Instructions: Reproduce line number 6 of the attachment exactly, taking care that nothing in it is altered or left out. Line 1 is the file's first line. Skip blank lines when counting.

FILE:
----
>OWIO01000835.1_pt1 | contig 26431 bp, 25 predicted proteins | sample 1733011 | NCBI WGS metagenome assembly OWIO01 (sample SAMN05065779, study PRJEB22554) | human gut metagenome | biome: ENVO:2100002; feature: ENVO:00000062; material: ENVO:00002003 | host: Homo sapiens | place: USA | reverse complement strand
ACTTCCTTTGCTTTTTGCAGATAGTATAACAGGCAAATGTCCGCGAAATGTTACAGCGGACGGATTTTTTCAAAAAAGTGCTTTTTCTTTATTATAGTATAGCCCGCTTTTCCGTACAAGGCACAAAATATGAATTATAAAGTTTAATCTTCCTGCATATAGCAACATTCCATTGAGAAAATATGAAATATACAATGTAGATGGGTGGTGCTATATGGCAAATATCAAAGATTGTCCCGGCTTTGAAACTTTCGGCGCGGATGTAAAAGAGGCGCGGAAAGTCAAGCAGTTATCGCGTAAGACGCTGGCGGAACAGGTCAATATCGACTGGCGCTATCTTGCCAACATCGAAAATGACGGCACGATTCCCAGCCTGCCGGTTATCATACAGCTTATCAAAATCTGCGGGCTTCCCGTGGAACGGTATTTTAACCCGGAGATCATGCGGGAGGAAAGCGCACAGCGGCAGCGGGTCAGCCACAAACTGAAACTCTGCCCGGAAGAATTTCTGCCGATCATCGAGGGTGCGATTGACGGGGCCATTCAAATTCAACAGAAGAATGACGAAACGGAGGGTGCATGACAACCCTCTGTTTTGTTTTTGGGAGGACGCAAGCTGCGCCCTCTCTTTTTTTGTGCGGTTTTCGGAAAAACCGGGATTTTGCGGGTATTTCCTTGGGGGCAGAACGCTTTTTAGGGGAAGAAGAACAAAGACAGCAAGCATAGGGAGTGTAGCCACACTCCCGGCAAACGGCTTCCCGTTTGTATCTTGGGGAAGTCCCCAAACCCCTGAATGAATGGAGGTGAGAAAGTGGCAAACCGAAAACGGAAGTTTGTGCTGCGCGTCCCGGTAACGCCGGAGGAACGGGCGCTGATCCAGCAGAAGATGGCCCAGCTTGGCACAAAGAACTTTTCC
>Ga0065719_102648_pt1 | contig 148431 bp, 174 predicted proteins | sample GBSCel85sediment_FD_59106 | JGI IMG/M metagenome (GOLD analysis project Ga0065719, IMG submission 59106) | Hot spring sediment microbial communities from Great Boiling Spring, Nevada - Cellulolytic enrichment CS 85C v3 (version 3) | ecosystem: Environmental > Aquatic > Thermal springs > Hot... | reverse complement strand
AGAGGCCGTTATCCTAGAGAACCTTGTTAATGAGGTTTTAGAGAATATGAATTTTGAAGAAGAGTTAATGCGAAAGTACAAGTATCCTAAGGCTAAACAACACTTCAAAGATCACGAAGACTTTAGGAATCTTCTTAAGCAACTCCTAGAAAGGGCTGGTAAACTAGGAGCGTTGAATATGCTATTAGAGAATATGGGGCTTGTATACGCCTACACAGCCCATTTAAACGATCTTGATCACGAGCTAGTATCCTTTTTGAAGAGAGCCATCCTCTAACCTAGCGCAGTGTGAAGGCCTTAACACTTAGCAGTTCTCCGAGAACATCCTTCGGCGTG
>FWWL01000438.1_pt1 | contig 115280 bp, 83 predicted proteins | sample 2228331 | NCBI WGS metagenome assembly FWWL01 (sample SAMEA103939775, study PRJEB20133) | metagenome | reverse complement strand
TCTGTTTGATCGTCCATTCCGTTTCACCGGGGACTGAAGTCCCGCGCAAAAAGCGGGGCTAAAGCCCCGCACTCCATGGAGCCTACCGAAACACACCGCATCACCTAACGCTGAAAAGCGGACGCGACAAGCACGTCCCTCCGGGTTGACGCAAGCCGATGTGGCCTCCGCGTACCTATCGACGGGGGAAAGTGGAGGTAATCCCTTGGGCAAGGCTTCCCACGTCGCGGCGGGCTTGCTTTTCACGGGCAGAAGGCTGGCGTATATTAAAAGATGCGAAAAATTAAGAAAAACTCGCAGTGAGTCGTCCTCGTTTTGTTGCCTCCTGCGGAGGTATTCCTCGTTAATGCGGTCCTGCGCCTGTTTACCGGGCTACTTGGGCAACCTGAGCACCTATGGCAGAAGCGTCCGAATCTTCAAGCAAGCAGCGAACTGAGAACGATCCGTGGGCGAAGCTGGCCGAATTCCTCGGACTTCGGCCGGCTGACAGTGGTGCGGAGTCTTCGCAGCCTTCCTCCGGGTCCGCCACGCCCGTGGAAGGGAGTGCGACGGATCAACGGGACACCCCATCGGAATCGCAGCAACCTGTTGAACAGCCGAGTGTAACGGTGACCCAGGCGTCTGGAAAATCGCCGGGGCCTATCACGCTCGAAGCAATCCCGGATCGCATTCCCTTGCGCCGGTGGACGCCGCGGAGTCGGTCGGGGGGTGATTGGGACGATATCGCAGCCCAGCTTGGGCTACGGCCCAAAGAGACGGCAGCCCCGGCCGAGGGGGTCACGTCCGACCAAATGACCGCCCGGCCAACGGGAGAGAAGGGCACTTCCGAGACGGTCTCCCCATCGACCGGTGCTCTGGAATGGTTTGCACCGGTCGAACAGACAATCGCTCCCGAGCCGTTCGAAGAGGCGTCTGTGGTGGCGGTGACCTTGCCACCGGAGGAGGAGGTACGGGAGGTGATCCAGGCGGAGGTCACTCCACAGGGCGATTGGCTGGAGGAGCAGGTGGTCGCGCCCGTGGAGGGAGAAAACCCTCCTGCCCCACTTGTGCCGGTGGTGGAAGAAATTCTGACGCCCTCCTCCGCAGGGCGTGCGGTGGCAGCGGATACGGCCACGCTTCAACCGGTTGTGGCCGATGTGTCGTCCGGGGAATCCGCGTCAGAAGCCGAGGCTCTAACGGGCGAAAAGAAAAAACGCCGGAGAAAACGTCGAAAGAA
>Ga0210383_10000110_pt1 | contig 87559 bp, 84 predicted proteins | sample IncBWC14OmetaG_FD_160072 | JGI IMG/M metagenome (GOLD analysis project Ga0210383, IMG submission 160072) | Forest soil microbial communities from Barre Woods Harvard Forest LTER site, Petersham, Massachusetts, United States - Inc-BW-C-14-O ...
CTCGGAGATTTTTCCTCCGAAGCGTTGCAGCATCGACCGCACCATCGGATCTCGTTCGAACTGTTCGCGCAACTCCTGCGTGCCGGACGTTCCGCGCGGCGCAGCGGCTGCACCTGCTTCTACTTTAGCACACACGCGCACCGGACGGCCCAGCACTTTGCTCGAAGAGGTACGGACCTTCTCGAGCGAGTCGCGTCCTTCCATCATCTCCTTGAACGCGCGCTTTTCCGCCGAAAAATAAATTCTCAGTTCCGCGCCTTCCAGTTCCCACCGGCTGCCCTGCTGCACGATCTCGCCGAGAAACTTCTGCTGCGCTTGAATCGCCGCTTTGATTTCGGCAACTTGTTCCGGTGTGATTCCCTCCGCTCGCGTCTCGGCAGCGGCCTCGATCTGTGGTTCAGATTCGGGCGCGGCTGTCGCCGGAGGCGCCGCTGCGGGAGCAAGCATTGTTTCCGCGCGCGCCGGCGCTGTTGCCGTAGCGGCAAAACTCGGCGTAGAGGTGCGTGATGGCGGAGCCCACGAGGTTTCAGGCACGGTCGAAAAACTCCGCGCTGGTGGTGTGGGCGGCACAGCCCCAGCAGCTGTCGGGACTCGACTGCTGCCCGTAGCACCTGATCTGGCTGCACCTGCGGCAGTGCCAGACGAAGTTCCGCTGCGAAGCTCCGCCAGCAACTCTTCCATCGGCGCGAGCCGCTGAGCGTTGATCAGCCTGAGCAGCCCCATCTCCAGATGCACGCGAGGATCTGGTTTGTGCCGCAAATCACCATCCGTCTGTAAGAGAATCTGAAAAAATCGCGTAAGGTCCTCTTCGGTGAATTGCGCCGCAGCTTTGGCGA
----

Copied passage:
TCTGTTTGATCGTCCATTCCGTTTCACCGGGGACTGAAGTCCCGCGCAAAAAGCGGGGCTAAAGCCCCGCACTCCATGGAGCCTACCGAAACACACCGCATCACCTAACGCTGAAAAGCGGACGCGACAAGCACGTCCCTCCGGGTTGACGCAAGCCGATGTGGCCTCCGCGTACCTATCGACGGGGGAAAGTGGAGGTAATCCCTTGGGCAAGGCTTCCCACGTCGCGGCGGGCTTGCTTTTCACGGGCAGAAGGCTGGCGTATATTAAAAGATGCGAAAAATTAAGAAAAACTCGCAGTGAGTCGTCCTCGTTTTGTTGCCTCCTGCGGAGGTATTCCTCGTTAATGCGGTCCTGCGCCTGTTTACCGGGCTACTTGGGCAACCTGAGCACCTATGGCAGAAGCGTCCGAATCTTCAAGCAAGCAGCGAACTGAGAACGATCCGTGGGCGAAGCTGGCCGAATTCCTCGGACTTCGGCCGGCTGACAGTGGTGCGGAGTCTTCGCAGCCTTCCTCCGGGTCCGCCACGCCCGTGGAAGGGAGTGCGACGGATCAACGGGACACCCCATCGGAATCGCAGCAACCTGTTGAACAGCCGAGTGTAACGGTGACCCAGGCGTCTGGAAAATCGCCGGGGCCTATCACGCTCGAAGCAATCCCGGATCGCATTCCCTTGCGCCGGTGGACGCCGCGGAGTCGGTCGGGGGGTGATTGGGACGATATCGCAGCCCAGCTTGGGCTACGGCCCAAAGAGACGGCAGCCCCGGCCGAGGGGGTCACGTCCGACCAAATGACCGCCCGGCCAACGGGAGAGAAGGGCACTTCCGAGACGGTCTCCCCATCGACCGGTGCTCTGGAATGGTTTGCACCGGTCGAACAGACAATCGCTCCCGAGCCGTTCGAAGAGGCGTCTGTGGTGGCGGTGACCTTGCCACCGGAGGAGGAGGTACGGGAGGTGATCCAGGCGGAGGTCACTCCACAGGGCGATTGGCTGGAGGAGCAGGTGGTCGCGCCCGTGGAGGGAGAAAACCCTCCTGCCCCACTTGTGCCGGTGGTGGAAGAAATTCTGACGCCCTCCTCCGCAGGGCGTGCGGTGGCAGCGGATACGGCCACGCTTCAACCGGTTGTGGCCGATGTGTCGTCCGGGGAATCCGCGTCAGAAGCCGAGGCTCTAACGGGCGAAAAGAAAAAACGCCGGAGAAAACGTCGAAAGAA